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Overcoming cut-off restrictions in multimorbidity prevalence estimates
© Holzer et al.; licensee BioMed Central Ltd. 2014
Received: 25 March 2014
Accepted: 17 July 2014
Published: 1 August 2014
Presently, there is no consensus on how to define multimorbidity. In this paper we investigate the connection between prevalence estimates for two or more and three or more chronic conditions to improve comparability of multimorbidity studies with different cut-offs.
In a systematic review of the literature published between January, 1990 and December, 2011, we found 52 suitable studies, many providing prevalence estimates for several age groups. A total of 31 studies reported both the prevalence for multimorbidity based on two or more chronic conditions and three or more chronic conditions, which were analysed in this study. Our research question was whether there is a systematic interrelation between these two prevalence estimates, and how this could be used to improve the comparability of studies on the burden of multimorbidity.
Actually, we found a tight relationship between the prevalence of two or more and three or more chronic conditions. Moreover, each of these estimates can be predicted from the other. I.e. the cut-offs of two or three for the number of chronic conditions produce essentially the same information on prevalence.
Our study shows a way to enhance and improve the comparability of prevalence estimates from different multimorbidity studies.
Multimorbidity is commonly defined as the co-occurrence of more than one chronic disease or chronic medical conditions in one person. This concept was introduced by van den Akker in a theoretical article with the aim to distinguish multimorbidity from comorbidity, where the focus lies on an index disease .
Numerous studies in many countries on prevalence of multimorbidity have been based on this concept of co-occurrence of several chronic diseases [2–6]. However, due to the absence of a widely accepted operationalization of multimorbidity, the comparability of these studies remains questionable. Known factors influencing prevalence estimates include the patient’s age, the number and the exact list of chronic conditions considered, and the minimum number of conditions required . As a consequence, estimates of the prevalence of multimorbidity vary widely, e.g. from 13.1% to 71.8% for two or more chronic conditions in the general population or from nearly 0% to 95% for three or more chronic conditions in primary care populations .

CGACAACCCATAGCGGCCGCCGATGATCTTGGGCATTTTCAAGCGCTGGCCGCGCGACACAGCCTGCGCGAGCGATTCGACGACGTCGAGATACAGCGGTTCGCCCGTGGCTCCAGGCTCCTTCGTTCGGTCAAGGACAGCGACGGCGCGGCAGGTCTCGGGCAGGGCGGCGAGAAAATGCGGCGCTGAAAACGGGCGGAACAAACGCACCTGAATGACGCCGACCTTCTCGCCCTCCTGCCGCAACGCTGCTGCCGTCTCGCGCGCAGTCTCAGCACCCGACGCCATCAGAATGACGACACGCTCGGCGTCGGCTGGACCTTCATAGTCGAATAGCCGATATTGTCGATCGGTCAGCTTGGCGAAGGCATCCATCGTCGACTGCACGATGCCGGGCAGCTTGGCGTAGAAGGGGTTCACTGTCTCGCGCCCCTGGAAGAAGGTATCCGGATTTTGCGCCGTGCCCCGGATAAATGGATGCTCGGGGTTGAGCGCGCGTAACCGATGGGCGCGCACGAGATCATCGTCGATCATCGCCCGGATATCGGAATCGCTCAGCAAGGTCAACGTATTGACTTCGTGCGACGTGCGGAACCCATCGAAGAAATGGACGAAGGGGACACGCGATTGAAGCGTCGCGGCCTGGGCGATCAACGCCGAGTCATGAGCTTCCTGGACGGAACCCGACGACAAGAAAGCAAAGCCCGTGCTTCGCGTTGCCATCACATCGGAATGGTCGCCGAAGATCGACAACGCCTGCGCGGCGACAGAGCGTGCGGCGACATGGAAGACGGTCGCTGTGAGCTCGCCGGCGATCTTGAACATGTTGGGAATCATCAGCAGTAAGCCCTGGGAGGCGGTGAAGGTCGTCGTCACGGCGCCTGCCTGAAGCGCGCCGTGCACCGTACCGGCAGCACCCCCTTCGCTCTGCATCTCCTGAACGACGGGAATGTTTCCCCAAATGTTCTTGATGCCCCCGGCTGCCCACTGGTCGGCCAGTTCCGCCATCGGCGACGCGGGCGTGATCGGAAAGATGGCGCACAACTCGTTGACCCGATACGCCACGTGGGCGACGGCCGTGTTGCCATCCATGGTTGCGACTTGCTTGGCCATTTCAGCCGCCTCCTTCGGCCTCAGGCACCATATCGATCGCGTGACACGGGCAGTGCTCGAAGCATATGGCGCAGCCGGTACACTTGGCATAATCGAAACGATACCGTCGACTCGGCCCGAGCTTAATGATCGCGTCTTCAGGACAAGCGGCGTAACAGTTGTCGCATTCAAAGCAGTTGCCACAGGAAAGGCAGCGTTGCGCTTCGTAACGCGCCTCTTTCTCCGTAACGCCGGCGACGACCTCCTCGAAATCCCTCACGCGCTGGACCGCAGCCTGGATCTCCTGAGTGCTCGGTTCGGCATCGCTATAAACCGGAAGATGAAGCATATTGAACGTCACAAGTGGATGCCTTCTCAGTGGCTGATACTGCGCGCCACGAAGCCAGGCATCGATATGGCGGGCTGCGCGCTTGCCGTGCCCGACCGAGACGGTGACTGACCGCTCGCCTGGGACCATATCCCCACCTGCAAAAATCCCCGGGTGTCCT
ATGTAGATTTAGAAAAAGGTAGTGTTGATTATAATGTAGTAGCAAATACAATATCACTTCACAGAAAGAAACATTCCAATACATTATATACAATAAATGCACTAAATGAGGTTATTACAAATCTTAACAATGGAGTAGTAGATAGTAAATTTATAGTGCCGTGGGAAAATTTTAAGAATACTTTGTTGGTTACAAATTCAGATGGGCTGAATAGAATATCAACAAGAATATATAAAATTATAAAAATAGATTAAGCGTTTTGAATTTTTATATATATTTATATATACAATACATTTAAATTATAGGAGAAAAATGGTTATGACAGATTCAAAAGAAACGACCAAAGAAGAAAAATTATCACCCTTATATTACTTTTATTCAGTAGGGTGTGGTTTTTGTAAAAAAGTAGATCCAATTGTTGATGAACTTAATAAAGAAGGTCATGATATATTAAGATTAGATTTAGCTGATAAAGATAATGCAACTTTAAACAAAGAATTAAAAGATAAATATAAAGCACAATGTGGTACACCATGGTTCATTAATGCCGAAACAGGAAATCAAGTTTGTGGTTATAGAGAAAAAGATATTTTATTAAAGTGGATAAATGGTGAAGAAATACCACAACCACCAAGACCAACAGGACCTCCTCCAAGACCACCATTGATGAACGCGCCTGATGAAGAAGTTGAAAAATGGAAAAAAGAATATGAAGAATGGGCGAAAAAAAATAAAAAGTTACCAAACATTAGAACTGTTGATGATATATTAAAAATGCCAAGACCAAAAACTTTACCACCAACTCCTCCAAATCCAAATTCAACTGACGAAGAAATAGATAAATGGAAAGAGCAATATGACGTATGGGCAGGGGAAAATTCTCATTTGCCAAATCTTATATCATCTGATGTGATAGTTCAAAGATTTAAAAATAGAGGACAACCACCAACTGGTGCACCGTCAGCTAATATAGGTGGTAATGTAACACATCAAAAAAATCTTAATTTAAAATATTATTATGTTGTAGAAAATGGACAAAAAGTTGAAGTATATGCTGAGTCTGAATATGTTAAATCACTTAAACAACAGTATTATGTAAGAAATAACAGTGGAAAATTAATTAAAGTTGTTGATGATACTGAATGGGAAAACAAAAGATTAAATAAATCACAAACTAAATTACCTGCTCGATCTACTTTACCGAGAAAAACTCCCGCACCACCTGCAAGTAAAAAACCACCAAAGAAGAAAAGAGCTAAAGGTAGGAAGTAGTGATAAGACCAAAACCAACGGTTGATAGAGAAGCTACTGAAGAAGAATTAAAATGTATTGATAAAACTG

Nevertheless, the simple count of chronic conditions not only provides a measure of prevalence, but is also the most commonly used approach to express the burden of multimorbidity . Other widely used measures such as the Charlson Index or the Cumulative Illness Rating Scale (CIRS) are more complex and need more detailed data [10, 11], making them less suitable for a systematic review.
So far, the majority of researchers did use a cut-off point of two chronic conditions, with notable exceptions [12–14]. About a quarter of the studies presented estimates of prevalence of multimorbidity based on cut-offs 2+ and 3+ conditions and about half of these studies presented additional cut-offs of 4+ or/and 5+ chronic conditions [4, 15, 16].
to explore the relationship between the prevalence of two or more chronic conditions (P2+) and that of three or more chronic conditions (P3+)
to find factors affecting the prevalence of two or more chronic conditions (P2+), given the prevalence of three or more chronic conditions (P3+) in the same study
on the basis of the above, and since P2+ is most commonly reported, to find a way to estimate the prevalence of two or more chronic conditions (P2+) in studies where only the prevalence of three or more chronic conditions (P3+) is available.
Most of the studies reported prevalence estimates for several age groups. A total of 31 studies reporting both, the prevalence of multimorbidity based on two or more (P2+) chronic conditions and three or more (P3+) chronic conditions remained for the present analysis, contributing 72 pairs of prevalence estimates, one for each age group or population in the study, including a total of about 10 million cases (details see Additional file 3). All 31 articles fulfilled at least 12 of the 22 possible quality items of the STROBE checklist (Strengthening the Reporting of Observational studies in Epidemiology) , as was previously suggested by Fortin .